Two-time Republican presidential candidate Ron Paul made full use of his final campaign rally on Sunday to take his final shots at an establishment that never quite delivered on promises to include him and his libertarian followers.
His rally at the University of Southern Florida's SunDome drew over 7,000 fans, an event staged in response to a Republican convention that will not include Paul.
Mitt Romney's campaign offered him a speaking slot at the national event this week on condition that he provide his remarks to them in advance for their approval.
He'll still be honored in a video tribute on Tuesday night, but his convention presence - or lack thereof - was one of the first subjects Paul covered Sunday.
"Today I was very excited to get a call from the RNC," Paul said, before cracking a joke related to the weather-related postponement of Monday events.
"They said they changed their mind. They're going to give me a whole hour and I can say whatever I want - tomorrow night! Just kidding."
Paul directly referenced rules changes that may keep similarly insurgent delegates from succeeding in future elections, seeming stung by disappointment.
The RNC "learned how to bend rules, break rules, and now they want to rewrite the rules," the 77-year-old said. "That's what we have to stop."He also nodded to the view, common among Paul supporters, that votes had been miscounted or improperly counted in multiple primary states.
"Ultimately numbers do count," he said. "And numbers do count even when they don't count all the votes as well. Because we do have the numbers!"
Paul may be angry that after years of effort and compromise, insiders are not letting him in. But he's also now able to speak unfiltered - even by his standards.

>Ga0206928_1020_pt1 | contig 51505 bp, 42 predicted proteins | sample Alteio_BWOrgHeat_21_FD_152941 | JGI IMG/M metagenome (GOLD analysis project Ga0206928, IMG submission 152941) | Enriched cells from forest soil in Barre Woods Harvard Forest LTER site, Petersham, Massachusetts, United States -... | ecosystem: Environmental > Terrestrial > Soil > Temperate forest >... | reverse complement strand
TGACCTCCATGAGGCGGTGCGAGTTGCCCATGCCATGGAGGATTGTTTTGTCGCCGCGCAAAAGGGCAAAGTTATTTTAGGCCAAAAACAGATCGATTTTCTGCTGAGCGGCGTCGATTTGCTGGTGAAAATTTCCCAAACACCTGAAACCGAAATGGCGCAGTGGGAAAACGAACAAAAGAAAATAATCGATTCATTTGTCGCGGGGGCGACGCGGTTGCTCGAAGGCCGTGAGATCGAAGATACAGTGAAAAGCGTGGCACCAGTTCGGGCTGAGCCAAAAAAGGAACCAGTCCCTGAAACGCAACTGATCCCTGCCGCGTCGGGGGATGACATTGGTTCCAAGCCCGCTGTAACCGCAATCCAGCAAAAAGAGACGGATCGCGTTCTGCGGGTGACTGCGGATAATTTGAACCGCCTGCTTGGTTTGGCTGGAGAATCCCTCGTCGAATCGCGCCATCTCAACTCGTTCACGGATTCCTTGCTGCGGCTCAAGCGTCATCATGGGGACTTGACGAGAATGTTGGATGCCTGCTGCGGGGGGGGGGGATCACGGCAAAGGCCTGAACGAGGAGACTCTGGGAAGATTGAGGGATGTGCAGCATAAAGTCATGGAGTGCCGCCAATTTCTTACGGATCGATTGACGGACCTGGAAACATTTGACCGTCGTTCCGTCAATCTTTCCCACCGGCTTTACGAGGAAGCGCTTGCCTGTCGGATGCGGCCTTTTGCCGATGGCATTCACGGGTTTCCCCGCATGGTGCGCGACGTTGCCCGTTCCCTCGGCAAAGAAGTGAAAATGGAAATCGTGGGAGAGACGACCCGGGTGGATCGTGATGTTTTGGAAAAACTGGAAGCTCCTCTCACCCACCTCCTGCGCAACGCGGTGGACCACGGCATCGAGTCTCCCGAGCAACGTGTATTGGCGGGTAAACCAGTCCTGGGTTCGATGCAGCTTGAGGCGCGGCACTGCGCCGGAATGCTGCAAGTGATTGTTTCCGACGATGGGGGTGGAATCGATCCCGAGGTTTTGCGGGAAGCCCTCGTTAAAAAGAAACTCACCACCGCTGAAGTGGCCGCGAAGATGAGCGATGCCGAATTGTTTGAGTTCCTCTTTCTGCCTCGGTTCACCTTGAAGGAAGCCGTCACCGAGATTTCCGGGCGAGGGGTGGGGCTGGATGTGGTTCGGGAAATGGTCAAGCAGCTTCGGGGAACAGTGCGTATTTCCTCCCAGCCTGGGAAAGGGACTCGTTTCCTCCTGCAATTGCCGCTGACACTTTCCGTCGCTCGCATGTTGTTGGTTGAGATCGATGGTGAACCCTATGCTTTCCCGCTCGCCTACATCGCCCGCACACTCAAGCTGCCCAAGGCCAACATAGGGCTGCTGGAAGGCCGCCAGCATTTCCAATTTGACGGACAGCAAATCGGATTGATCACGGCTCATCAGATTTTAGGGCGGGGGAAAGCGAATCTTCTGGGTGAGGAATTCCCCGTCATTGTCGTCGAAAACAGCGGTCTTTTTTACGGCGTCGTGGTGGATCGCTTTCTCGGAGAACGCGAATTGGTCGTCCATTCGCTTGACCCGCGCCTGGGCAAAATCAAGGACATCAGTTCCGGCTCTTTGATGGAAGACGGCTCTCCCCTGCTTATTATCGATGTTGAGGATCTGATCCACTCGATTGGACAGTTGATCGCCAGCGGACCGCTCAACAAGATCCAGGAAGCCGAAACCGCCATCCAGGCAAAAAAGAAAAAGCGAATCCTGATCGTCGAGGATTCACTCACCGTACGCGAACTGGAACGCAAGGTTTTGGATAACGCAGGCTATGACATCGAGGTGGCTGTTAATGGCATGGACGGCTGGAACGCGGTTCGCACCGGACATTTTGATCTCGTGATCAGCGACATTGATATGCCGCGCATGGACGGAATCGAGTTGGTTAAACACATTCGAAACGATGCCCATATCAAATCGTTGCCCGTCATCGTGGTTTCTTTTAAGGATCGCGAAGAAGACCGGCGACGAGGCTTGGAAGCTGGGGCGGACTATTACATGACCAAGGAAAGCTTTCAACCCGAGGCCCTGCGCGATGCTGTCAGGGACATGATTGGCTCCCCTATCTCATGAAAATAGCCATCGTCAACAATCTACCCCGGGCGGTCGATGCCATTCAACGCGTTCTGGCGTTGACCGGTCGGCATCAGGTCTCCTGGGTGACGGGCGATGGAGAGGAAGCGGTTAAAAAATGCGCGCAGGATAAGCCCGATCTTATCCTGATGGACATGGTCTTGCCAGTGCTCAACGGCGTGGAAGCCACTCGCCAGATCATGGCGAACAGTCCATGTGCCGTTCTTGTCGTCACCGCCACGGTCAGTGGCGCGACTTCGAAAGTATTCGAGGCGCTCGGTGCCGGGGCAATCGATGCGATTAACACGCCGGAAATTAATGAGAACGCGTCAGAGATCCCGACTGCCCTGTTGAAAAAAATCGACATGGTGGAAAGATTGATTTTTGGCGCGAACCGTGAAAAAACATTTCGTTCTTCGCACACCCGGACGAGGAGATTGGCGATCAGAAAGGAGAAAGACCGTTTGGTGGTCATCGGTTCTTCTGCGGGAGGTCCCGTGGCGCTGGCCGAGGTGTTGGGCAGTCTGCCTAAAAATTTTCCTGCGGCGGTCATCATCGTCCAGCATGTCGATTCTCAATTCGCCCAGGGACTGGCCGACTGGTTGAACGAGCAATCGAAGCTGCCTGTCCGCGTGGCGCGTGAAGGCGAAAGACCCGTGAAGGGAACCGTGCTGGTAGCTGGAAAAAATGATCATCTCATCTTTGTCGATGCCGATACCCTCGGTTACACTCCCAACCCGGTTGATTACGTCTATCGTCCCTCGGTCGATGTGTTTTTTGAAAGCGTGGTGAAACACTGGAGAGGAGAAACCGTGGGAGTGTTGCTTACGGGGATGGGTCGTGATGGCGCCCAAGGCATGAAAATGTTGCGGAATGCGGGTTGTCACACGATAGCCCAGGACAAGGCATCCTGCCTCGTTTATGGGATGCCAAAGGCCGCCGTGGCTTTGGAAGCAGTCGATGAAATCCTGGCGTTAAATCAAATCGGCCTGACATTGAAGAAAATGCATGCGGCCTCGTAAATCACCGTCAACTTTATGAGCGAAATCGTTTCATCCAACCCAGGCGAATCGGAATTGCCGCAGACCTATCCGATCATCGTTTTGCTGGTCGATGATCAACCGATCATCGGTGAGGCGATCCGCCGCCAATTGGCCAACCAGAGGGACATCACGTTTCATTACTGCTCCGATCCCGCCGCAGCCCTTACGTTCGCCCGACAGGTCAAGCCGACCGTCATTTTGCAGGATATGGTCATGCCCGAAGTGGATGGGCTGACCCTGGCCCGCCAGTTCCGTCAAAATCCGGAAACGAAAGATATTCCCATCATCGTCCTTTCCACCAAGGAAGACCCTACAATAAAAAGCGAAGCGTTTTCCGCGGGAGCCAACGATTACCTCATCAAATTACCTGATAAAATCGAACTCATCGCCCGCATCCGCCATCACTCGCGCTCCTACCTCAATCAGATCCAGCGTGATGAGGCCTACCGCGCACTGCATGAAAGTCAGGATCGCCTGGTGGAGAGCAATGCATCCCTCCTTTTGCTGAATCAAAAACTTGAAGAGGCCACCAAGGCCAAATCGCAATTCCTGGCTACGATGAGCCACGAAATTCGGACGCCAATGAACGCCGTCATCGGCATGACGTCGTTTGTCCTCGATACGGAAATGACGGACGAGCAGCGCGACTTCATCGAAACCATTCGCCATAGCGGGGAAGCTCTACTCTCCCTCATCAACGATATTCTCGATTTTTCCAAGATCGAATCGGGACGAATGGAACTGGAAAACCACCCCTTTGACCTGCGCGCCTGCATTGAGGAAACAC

He took full advantage on Sunday, filling 67 minutes with a laundry list of historical references, bits of his stump speech, and nostalgic philosophizing.
The retiring Texas Congressman frequently wandered into territory only he will go, from criticizing Federal Reserve policies to defending WikiLeaks.
Leak source Bradley Manning, Paul said, "is in the military so there are probably some debates on exactly how and what to do, but let me tell you."
"Bradley Manning didn't kill anybody, Bradley Manning hasn't caused the death of anybody, and what he has exposed, he is the equivalent to Daniel Ellsberg, who told us the truth about Vietnam."
"I'm afraid that if we took a poll across the country and said 'Should we try Assange for treason?' that most Americans would say oh yes he's a bad guy, he's telling us all these secrets. But guess what, he's an Australian citizen."
On liberty," Paul said, "When it returns, once again you’ll be able to drink raw milk. You’ll be able to make a rope out of hemp. You’ll be able to feel secure in your house because the federal government will not be able to spy on you."
On foreign policy: "People say that If people listened to me, Osama bin Laden would still be alive. You know what I say? So would the 3,000 people killed on 9/11!"
On the threat of fascism: "I do think we have to worry about fascism, an expansion of what we have which is corporatism."
On his legion of young fans, and mainstreaming his movement: "Wouldn't you say that if there was a party that said 'We have an open tent, we want new people to come in, we want to appeal to young people' - don't you think they would be begging and pleading that they come into the big tent?"
"We will get into the tent, believe me. Because we will become the tent."
With his retirement, becoming the tent is a task that will now fall to Paul's son Rand, the junior senator from Kentucky, and on a host of younger candidates and members of Congress who count Paul as an influence.
"The worst thing we could do is be silent,” Paul said.
He left the stage to thunderous applause.